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iTunes Review

It’s clear that Norwegian guitarist Jacob Young’s quintet has played together for a while. The group is both flexible and precise, the sort of qualities that develop from extensive touring. And they seem to be a democratic unit; even when someone is soloing, there often isn’t the usual sense of lead and accompaniment. The wonderful drumming of Jon Christensen — his cymbal work is extraordinary — is what holds the band together. The other instruments’ sounds seem to spring from his finely woven net of textured percussion. (Bassist Mats Eilertsen is his rhythm section mate.) On a typical track, trumpeter Mathias Eick and tenor saxophonist/bass clarinetist Vidar Johansen team up to play Young’s pleasantly melodic themes. On some tracks, the horn players don’t even solo, but they play a vital role as they lend great expressiveness and detail to their parts. Young, who was first introduced to jazz by his American father and studied with the guitarist Jim Hall, brings a light touch to both his electric and acoustic work.

Customer Reviews

Steel string victory

Young’s being a good fit for ECM has more to do with his musicianship, the air between the instruments, the elegance of these compositions, than being from Oslo (as the iTunes reviewer said about his debut “Evening Falls”). But what’s most inspiring here is Young’s risk with the acoustic guitar in an ensemble format (think Towner’s 12 string with his group Solstice, Metheny’s work on “New Chautauqua” and certain cuts from “Rejoicing”). ECM’s heroic inclusion of steel-string since the inception of the label has kept me a loyal and passionate fan since the late 70’s, and here they’ve done it again. When you hear that dark sparkle (too deep for an unplugged archtop, I think) emerge in “Near South End”, “Out of Night”, and “Maybe We Can”, it’s like catching the first effervescent whiff of the incoming tide. Young’s got “the tone” (the same iTunes reviewer was right on the money with that Abercrombian “roundness”), and the sonic delicacy of his instrument demands patience and poise from the others. There’s distinct longing and sadness in the acoustic guitar, especially when it is given a chance to sing in a jazz combo -- especially the way Young coaxes it.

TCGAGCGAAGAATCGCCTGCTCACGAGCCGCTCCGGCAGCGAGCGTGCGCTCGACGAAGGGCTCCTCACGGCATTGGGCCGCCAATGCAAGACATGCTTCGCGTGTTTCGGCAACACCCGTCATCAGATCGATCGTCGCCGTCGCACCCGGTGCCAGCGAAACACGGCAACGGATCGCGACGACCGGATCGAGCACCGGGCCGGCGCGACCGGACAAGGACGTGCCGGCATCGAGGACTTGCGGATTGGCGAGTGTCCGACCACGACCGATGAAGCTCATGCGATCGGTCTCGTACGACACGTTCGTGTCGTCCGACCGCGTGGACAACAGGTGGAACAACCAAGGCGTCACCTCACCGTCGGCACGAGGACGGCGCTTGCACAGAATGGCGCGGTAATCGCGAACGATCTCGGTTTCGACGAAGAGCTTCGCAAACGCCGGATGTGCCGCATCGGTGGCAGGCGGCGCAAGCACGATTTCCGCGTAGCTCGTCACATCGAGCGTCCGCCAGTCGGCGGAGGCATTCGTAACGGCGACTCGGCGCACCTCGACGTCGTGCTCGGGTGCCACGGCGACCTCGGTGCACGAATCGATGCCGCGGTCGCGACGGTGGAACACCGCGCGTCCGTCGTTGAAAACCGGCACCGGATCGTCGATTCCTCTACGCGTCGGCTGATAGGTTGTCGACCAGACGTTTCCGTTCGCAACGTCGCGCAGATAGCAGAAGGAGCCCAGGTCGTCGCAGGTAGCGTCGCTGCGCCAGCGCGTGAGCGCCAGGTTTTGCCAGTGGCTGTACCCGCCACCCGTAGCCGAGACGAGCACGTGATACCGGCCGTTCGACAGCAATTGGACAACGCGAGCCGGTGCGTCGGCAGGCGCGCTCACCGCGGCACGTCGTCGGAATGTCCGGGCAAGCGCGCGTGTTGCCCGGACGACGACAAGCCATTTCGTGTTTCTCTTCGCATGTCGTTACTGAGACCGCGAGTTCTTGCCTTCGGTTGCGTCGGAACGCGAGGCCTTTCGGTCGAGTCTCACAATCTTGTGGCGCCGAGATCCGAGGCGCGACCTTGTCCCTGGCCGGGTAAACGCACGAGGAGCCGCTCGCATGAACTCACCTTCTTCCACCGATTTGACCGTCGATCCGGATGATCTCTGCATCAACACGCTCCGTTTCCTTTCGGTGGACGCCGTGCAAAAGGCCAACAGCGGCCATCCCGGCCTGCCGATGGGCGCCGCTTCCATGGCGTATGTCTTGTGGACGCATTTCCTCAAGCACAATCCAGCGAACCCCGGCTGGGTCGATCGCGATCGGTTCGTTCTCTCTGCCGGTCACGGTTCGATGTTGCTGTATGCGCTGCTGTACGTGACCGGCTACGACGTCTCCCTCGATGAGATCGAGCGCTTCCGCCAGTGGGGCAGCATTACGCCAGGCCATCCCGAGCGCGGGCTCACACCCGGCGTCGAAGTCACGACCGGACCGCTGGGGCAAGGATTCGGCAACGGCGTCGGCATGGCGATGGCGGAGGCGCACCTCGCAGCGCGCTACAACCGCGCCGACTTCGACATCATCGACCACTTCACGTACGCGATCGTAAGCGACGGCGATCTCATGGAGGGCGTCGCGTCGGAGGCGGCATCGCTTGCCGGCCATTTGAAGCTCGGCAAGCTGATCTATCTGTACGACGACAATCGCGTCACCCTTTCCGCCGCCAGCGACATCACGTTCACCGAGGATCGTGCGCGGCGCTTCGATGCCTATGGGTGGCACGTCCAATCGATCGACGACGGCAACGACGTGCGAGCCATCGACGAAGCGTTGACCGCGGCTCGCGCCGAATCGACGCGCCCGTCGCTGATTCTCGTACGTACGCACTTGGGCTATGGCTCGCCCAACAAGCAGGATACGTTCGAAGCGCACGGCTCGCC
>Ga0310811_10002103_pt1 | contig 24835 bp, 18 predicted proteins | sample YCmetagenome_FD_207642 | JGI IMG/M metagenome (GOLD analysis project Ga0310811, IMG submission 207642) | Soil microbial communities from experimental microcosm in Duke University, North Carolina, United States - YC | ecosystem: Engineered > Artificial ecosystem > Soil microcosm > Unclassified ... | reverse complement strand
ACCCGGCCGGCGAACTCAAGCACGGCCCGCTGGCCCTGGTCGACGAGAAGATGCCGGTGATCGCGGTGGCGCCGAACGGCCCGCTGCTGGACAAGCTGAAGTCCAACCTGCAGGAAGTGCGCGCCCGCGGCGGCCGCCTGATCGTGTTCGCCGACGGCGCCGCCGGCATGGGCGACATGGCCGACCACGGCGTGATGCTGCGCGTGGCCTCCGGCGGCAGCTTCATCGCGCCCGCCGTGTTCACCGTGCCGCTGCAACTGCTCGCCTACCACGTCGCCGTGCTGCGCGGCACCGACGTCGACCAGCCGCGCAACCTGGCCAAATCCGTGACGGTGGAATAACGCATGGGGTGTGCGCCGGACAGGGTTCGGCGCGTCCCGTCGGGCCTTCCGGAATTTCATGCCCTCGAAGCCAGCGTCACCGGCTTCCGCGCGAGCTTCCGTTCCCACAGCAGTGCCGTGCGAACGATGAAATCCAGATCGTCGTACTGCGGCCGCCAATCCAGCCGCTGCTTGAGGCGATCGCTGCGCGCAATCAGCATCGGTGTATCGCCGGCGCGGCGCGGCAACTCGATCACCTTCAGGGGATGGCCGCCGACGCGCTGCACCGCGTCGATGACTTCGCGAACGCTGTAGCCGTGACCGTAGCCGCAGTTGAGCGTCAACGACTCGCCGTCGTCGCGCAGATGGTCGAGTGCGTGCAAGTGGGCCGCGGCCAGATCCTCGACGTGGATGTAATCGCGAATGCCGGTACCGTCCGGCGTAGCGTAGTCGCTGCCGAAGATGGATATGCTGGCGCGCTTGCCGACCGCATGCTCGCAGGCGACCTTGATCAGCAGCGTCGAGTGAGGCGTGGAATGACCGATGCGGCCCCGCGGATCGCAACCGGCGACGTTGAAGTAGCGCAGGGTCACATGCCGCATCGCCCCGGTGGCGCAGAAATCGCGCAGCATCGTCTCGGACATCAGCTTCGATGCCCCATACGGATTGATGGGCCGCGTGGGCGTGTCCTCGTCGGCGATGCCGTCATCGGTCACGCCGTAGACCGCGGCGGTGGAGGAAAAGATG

Born: 1970 in Lillehammer, Norway

Genre: Jazz

Years Active: '00s

Jacob Young was born in 1970 in Lillehammer, Norway, and currently resides in Oslo. He began studying guitar on his own at the age of 12 after being introduced to jazz by his father, an American. He studied music at the University of Oslo and received a scholarship to the New School for Jazz and Contemporary Music in New York City. While in New York, he studied the jazz repertoire as a gateway to harmonic improvisation. His primary instructor was the legendary guitarist Jim Hall, who influenced his...
Full Bio
Sideways, Jacob Young
View in iTunes
  • $11.99
  • Genres: Jazz, Music, Avant-Garde Jazz
  • Released: Nov 06, 2007

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